Nexus pricing: The European Nexus controversy (updated: maybe it's not as bad as it looked)
When the Nexus 4 launched one of the biggest surprises was its low price. Starting at $299 this is possibly the cheapest flagship smartphone to be released unlocked in the US. And even for this price Google managed to cram in some of the best internals out there and bump the build quality up a notch compared to their previous flagship as well.
This pricing is no doubt a move to step away from carrier control and the standard of buying phones subsidized by a two year contract. Something Google has been trying to do from day one, when they released their first Nexus device. As can be read all around the web, this choice has not been without a fair share of controversies. The lack of support for LTE networks has been painted as a weak and spineless move by Google to avoid carrier involvement. Especially since Apple and Samsung have managed to limit carrier influence in the past.
Most likely the problems Google had with releasing timely updates for the Verizon LTE version of the Galaxy Nexus had something to do with their decision to opt out of LTE this time around. It is unfortunate that Google couldn't manage to get a better deal, but there is something to say for sticking with your principles and going for a pure Google device with no carrier influence at all.
When we step outside of the US though, these principles start to fade. In an area where the LTE controversy is much less relevant a different danger is lurking for the Nexus line.
The price is right... or is it?
It turns out that outside the Google Play store, the Nexus 4 may not be such a bargain. LG controls the pricing through other retailers online or offline. And unlike Google, LG has little to gain from selling the phone at cost. In fact sticking with the low prices Google charges through their Play store would cannibalize sales of their own, very similarly specced flagship, the LG Optimus G.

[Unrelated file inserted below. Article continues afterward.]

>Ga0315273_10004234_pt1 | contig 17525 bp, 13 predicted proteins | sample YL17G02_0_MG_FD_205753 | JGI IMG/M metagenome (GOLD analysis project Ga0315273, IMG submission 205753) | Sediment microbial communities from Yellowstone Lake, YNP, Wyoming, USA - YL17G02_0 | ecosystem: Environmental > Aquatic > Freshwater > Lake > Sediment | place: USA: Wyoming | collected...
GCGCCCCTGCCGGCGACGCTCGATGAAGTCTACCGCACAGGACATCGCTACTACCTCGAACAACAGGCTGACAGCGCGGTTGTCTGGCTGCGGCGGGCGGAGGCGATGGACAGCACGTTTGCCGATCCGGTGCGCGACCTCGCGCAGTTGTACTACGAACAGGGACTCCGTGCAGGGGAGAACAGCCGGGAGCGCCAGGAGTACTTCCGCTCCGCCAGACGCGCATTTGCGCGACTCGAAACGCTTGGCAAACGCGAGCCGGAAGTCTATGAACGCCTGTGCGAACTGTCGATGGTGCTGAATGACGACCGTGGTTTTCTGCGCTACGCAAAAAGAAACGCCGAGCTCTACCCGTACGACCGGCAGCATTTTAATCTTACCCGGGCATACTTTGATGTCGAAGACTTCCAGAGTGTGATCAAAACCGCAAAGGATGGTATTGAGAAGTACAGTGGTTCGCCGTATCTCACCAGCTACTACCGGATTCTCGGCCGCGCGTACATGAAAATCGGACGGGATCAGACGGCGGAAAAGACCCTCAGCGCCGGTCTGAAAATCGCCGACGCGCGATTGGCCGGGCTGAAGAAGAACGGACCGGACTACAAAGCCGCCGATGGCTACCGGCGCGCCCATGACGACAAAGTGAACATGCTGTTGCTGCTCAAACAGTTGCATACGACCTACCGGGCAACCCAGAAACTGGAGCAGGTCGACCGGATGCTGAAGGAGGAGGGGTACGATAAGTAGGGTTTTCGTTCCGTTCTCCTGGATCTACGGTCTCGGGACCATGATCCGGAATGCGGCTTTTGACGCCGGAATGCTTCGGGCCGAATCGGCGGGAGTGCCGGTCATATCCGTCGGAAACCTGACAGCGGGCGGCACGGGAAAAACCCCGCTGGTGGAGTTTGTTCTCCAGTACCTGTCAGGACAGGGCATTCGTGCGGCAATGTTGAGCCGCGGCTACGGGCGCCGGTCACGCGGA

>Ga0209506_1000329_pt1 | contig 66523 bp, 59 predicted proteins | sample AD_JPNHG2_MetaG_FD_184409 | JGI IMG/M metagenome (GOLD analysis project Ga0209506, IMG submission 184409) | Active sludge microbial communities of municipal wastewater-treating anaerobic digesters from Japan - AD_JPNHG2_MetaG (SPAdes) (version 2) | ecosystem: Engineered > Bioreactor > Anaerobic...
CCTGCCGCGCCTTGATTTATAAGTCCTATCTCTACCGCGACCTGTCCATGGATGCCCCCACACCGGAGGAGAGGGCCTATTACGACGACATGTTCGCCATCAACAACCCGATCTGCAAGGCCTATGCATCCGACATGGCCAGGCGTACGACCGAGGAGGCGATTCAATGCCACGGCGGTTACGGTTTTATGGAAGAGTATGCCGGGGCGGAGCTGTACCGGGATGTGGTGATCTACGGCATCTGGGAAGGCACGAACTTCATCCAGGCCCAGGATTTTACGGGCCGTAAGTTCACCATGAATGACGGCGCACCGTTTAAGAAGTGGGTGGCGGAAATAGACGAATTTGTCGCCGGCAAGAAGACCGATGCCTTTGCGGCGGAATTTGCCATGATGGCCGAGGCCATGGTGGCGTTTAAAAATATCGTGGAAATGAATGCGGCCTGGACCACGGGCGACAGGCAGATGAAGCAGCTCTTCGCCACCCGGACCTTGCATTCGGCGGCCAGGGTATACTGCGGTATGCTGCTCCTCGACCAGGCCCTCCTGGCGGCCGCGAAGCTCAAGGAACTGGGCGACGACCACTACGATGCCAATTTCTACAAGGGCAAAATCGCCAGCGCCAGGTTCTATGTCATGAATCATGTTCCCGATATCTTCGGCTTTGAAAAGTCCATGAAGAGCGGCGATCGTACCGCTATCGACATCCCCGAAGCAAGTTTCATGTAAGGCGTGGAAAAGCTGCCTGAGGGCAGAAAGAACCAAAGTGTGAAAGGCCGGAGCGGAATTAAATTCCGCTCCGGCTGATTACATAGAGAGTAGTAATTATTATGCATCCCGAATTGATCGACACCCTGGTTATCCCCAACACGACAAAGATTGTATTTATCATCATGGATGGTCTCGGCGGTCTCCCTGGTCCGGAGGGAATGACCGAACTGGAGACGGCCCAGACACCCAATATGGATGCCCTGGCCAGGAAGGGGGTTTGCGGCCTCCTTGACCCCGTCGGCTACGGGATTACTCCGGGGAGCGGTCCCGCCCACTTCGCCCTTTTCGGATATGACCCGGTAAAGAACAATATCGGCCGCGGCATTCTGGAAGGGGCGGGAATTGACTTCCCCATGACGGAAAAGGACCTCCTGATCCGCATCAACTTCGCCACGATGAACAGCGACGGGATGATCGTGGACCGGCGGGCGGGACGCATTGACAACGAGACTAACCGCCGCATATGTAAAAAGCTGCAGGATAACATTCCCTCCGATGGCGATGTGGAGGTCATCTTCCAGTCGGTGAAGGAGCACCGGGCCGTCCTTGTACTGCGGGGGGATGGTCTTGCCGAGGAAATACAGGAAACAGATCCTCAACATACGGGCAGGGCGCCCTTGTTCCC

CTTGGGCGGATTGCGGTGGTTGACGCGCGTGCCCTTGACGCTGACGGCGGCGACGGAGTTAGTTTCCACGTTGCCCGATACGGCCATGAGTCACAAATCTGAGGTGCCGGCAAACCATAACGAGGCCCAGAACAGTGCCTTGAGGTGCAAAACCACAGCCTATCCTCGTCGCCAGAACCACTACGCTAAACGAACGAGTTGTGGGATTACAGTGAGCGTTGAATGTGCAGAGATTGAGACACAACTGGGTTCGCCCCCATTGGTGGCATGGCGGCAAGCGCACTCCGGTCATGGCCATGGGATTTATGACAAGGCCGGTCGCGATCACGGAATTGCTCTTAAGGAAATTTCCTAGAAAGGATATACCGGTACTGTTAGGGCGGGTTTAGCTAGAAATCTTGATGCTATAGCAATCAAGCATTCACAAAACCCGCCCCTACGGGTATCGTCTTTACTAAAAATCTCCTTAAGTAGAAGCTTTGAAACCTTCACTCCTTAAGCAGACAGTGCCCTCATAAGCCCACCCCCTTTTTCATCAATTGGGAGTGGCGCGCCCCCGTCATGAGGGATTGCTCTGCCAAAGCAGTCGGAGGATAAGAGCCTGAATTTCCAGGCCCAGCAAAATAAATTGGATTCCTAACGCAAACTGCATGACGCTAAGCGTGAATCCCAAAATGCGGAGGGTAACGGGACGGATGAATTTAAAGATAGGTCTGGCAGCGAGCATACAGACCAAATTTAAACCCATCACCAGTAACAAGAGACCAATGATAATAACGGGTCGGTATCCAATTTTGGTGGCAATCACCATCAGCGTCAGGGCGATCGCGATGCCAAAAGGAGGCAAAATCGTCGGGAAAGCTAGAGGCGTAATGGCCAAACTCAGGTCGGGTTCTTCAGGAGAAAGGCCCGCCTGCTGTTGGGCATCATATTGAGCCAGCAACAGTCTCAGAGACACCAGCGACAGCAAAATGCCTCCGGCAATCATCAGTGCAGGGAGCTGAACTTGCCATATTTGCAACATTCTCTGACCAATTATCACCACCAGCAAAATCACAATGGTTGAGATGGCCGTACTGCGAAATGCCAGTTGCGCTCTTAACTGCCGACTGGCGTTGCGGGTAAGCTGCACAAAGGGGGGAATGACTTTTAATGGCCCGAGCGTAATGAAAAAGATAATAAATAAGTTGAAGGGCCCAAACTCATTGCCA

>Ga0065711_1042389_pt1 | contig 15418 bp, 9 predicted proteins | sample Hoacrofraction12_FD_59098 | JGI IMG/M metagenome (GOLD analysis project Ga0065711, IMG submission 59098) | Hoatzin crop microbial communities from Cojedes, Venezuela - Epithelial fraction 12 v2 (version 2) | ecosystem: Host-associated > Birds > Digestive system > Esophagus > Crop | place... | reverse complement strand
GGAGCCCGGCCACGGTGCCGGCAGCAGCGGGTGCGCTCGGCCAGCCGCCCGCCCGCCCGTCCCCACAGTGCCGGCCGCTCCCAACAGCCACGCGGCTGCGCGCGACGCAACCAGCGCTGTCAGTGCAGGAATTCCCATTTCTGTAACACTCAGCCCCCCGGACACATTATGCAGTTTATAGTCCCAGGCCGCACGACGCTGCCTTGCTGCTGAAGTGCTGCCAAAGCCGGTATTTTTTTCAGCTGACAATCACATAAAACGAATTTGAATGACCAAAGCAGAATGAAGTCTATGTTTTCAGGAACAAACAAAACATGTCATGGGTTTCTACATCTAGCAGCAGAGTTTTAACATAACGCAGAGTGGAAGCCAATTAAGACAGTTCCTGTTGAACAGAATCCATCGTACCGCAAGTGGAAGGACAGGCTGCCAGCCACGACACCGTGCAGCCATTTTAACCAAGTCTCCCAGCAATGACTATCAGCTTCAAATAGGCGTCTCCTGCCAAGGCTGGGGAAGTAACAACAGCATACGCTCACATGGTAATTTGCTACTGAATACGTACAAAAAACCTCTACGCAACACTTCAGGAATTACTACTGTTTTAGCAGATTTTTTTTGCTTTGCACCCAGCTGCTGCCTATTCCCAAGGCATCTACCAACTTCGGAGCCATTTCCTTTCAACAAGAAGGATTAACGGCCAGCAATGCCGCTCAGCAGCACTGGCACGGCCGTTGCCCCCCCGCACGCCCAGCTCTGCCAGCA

As a result LG has announced MSRP for several countries across Europe at €599. This is more than twice as much as Google charges for the same 16GB model in the US and almost twice as much as Google charges through several European Play Stores, where the 16GB version costs €349.
In an outrage over the pricing disparity a lot of companies have already refused to sell the Nexus 4 unlocked. Among them is The Phone House in Spain. The Phone House is owned by the Brittish Carphone Warehouse and has stores in most European countries. In a statement on their Spanish Facebook page, they state that they have chosen not to sell the Nexus 4, because they wouldn't be able to get the best price for their customers. Their statement reads:
Phone House has decided to suspend the sale of this product after finding that the recommended retail price by LG of 599 € and conditions offered for commercialization are worse than the MSRP published by Google on its website and does not maintain the commitment with customers and offer the lowest price guarantee that characterizes Phone House.